“We will have challenges in respect to the new health care law,” Wos said. “In reference to possible expansion of Medicaid, and in reference to the medical issues that we have in reference to the health care, and even the IT problems we have right now in our government and in our departments.”
Neither McCrory nor Wos indicated how soon Medicaid expansion and health insurance exchange decisions would be made.
“The governor isn’t sworn in until Jan. 5,” said Ricky Diaz, a spokesman for McCrory. “I don’t have a timetable at this point” for those decisions.
Meanwhile, Twila Brase, president of the Citizens Council for Health Freedom, based in St. Paul, Minn., has been studying the effects of the Obamacare law and warns against states jumping on board.
“The majority of the Medicaid expansion is expected to happen through the exchanges,” she said. Some exchanges may cost a state like New Jersey between $10 million and 15 million a year to operate, and could cost California up to $300 million annually, she said.
“The way that they’re going to find these people is that they’re going to enroll online and people will actually be forced into Medicaid” if they meet a set of criteria, including earning incomes as high as 138 percent of the federal poverty level, Brase said.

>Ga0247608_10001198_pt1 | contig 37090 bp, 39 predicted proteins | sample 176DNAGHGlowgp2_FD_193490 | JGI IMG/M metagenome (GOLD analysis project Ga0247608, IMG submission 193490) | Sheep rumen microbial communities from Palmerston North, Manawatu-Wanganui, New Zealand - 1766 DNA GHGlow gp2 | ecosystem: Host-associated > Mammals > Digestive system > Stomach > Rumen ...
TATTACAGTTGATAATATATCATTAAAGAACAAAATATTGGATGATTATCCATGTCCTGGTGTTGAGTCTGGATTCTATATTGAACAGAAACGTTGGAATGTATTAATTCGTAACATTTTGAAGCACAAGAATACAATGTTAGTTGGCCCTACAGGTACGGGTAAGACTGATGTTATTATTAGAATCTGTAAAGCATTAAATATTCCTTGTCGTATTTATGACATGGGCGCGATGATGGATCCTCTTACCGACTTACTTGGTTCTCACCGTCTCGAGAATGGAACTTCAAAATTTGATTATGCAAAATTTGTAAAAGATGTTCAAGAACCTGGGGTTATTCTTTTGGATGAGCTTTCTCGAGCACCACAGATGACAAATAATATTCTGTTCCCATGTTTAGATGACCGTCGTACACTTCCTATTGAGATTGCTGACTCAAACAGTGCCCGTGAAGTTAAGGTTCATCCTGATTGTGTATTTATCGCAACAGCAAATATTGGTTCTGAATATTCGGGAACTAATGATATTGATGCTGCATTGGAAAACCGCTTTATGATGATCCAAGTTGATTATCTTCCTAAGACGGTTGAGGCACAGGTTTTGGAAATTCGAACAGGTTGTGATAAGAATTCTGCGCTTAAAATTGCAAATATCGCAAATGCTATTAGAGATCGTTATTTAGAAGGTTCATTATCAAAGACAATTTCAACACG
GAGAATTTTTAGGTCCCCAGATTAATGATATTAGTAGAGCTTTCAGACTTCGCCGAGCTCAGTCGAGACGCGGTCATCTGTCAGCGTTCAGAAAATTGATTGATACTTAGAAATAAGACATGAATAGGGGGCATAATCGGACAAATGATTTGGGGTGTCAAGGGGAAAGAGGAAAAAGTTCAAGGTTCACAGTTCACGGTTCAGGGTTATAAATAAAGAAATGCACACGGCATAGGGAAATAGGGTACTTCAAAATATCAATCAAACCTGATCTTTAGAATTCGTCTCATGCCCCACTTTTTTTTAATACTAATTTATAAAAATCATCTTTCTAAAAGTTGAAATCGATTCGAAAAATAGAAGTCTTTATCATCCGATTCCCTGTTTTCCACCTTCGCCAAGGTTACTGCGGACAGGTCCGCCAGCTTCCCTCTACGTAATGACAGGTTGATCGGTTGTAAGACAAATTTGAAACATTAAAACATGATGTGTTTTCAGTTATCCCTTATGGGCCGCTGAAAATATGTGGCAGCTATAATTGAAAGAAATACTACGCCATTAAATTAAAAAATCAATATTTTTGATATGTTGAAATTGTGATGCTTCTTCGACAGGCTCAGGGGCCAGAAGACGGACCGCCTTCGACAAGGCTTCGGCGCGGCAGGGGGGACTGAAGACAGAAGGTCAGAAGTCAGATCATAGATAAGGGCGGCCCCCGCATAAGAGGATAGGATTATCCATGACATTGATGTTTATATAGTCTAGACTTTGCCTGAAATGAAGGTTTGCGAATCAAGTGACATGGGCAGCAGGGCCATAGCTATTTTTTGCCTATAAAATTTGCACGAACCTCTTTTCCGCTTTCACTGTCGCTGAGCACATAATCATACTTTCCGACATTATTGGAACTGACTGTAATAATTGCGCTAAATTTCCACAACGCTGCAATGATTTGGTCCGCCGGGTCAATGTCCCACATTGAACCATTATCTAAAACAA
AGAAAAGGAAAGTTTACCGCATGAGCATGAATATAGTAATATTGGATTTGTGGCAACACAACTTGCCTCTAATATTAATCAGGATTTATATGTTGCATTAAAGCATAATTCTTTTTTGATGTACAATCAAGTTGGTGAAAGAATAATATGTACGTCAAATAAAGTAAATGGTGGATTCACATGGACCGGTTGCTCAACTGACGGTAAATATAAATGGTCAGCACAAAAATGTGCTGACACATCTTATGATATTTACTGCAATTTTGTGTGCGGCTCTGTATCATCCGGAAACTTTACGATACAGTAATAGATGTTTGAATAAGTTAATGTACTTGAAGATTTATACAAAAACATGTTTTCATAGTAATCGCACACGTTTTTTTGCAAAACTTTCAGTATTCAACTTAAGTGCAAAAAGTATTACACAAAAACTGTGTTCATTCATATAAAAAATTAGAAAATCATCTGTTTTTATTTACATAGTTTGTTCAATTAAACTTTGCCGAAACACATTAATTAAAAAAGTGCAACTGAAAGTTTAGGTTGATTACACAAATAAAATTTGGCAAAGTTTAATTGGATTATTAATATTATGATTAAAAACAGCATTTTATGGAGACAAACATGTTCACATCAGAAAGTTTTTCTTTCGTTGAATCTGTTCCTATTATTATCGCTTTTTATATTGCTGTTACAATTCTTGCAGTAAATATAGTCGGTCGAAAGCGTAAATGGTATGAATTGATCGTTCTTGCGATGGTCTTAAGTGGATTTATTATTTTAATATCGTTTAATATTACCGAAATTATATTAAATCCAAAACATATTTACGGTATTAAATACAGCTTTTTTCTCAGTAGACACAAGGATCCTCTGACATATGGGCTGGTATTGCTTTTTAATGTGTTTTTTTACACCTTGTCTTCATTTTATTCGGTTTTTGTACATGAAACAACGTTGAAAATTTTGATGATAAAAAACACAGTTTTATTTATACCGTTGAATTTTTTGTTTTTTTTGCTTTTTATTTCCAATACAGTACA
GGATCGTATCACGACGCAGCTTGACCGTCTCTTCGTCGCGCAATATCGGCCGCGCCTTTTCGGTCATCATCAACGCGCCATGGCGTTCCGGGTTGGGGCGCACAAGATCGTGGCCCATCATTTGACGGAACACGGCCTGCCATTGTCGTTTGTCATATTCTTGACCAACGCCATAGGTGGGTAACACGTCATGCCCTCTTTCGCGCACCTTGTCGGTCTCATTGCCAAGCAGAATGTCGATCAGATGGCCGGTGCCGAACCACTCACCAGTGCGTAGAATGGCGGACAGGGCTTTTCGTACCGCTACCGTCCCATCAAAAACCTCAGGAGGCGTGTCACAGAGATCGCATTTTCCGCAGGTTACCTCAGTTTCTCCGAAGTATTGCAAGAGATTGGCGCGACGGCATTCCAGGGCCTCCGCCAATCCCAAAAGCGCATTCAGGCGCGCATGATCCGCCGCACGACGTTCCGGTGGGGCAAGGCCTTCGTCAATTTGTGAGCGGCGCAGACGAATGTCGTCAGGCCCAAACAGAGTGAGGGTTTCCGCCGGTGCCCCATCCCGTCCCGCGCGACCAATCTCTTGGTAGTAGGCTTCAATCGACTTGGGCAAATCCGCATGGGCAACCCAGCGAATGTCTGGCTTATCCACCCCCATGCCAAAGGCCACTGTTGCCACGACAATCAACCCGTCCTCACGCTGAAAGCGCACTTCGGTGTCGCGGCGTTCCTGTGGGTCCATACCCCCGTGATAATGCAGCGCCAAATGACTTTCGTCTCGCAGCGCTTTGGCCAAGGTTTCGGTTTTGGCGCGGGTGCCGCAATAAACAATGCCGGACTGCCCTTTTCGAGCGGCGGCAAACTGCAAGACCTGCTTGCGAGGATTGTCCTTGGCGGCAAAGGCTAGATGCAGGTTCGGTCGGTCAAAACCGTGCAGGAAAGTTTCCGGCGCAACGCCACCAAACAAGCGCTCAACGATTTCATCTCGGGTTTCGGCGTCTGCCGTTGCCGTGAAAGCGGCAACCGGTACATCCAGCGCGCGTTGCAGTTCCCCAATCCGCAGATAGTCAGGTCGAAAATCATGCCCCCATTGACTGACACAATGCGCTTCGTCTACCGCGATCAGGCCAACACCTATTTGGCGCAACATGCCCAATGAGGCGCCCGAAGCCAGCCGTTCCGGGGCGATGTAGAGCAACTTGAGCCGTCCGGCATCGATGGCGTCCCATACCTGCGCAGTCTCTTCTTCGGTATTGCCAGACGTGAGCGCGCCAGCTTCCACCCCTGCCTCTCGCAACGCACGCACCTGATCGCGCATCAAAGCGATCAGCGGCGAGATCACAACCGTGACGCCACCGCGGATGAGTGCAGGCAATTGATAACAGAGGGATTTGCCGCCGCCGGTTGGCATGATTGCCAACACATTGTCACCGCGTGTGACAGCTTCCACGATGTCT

“Obamacare requires insurance companies to take everyone,” even those with terminal illnesses who had no health coverage, Brase said. Rather than insurance, she calls Obamacare a third-party payment system with the government which insurance carriers will get preferential treatment.
“The biggest ones win,” she said “They will get all the money from the government and they will be doling it out, but they won’t be private entities anymore,” but more like regulated utilities.
She also cautioned against North Carolina creating the federal-state partnership.
“These so-called state-federal partnerships are nothing more than a facade,” Brase said. “In addition to having states provide funding for these exchanges that has not yet been approved by Congress, pursuing a partnership authorizes insurance premium subsidies to be allocated to the state, threatening employers with penalties if employees receive subsidies on the exchange.”
“At the core, state-federal partnership exchanges are stealthy and deceptive,” Brase said. “Pursuit of such exchanges is another way that the federal government is attempting to control health care without footing the bill. In the end, such exchanges cost states and employers millions in operating expenses and penalties, and still invade the privacy of public citizens by sharing their health data with multiple government agencies.”